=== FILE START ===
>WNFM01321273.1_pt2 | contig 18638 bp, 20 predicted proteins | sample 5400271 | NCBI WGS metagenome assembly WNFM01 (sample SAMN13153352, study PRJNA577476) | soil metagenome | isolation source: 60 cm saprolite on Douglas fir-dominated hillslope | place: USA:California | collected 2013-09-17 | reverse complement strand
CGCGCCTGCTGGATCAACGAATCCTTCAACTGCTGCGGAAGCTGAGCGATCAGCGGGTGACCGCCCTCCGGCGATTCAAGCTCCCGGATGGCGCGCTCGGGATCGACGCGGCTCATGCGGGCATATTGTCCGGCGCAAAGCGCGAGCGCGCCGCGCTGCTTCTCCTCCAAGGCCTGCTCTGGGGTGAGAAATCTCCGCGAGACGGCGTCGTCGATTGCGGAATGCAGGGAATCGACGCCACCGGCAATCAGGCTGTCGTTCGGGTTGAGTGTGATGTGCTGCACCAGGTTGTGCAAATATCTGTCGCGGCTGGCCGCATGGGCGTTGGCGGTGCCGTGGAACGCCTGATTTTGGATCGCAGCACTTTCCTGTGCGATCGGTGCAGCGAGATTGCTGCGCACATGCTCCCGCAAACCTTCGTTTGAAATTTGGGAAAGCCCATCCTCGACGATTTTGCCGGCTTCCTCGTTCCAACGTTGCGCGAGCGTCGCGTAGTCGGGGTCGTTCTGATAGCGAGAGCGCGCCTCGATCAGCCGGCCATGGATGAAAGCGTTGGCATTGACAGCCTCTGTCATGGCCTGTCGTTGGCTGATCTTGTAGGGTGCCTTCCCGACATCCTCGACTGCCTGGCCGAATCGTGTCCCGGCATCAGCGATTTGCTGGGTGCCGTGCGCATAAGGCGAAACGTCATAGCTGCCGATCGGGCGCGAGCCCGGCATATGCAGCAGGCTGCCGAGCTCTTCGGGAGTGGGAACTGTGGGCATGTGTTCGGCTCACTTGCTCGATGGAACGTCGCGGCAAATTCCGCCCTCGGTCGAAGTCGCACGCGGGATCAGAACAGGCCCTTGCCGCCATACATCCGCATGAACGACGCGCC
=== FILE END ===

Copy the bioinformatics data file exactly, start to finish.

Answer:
>WNFM01321273.1_pt2 | contig 18638 bp, 20 predicted proteins | sample 5400271 | NCBI WGS metagenome assembly WNFM01 (sample SAMN13153352, study PRJNA577476) | soil metagenome | isolation source: 60 cm saprolite on Douglas fir-dominated hillslope | place: USA:California | collected 2013-09-17 | reverse complement strand
CGCGCCTGCTGGATCAACGAATCCTTCAACTGCTGCGGAAGCTGAGCGATCAGCGGGTGACCGCCCTCCGGCGATTCAAGCTCCCGGATGGCGCGCTCGGGATCGACGCGGCTCATGCGGGCATATTGTCCGGCGCAAAGCGCGAGCGCGCCGCGCTGCTTCTCCTCCAAGGCCTGCTCTGGGGTGAGAAATCTCCGCGAGACGGCGTCGTCGATTGCGGAATGCAGGGAATCGACGCCACCGGCAATCAGGCTGTCGTTCGGGTTGAGTGTGATGTGCTGCACCAGGTTGTGCAAATATCTGTCGCGGCTGGCCGCATGGGCGTTGGCGGTGCCGTGGAACGCCTGATTTTGGATCGCAGCACTTTCCTGTGCGATCGGTGCAGCGAGATTGCTGCGCACATGCTCCCGCAAACCTTCGTTTGAAATTTGGGAAAGCCCATCCTCGACGATTTTGCCGGCTTCCTCGTTCCAACGTTGCGCGAGCGTCGCGTAGTCGGGGTCGTTCTGATAGCGAGAGCGCGCCTCGATCAGCCGGCCATGGATGAAAGCGTTGGCATTGACAGCCTCTGTCATGGCCTGTCGTTGGCTGATCTTGTAGGGTGCCTTCCCGACATCCTCGACTGCCTGGCCGAATCGTGTCCCGGCATCAGCGATTTGCTGGGTGCCGTGCGCATAAGGCGAAACGTCATAGCTGCCGATCGGGCGCGAGCCCGGCATATGCAGCAGGCTGCCGAGCTCTTCGGGAGTGGGAACTGTGGGCATGTGTTCGGCTCACTTGCTCGATGGAACGTCGCGGCAAATTCCGCCCTCGGTCGAAGTCGCACGCGGGATCAGAACAGGCCCTTGCCGCCATACATCCGCATGAACGACGCGCC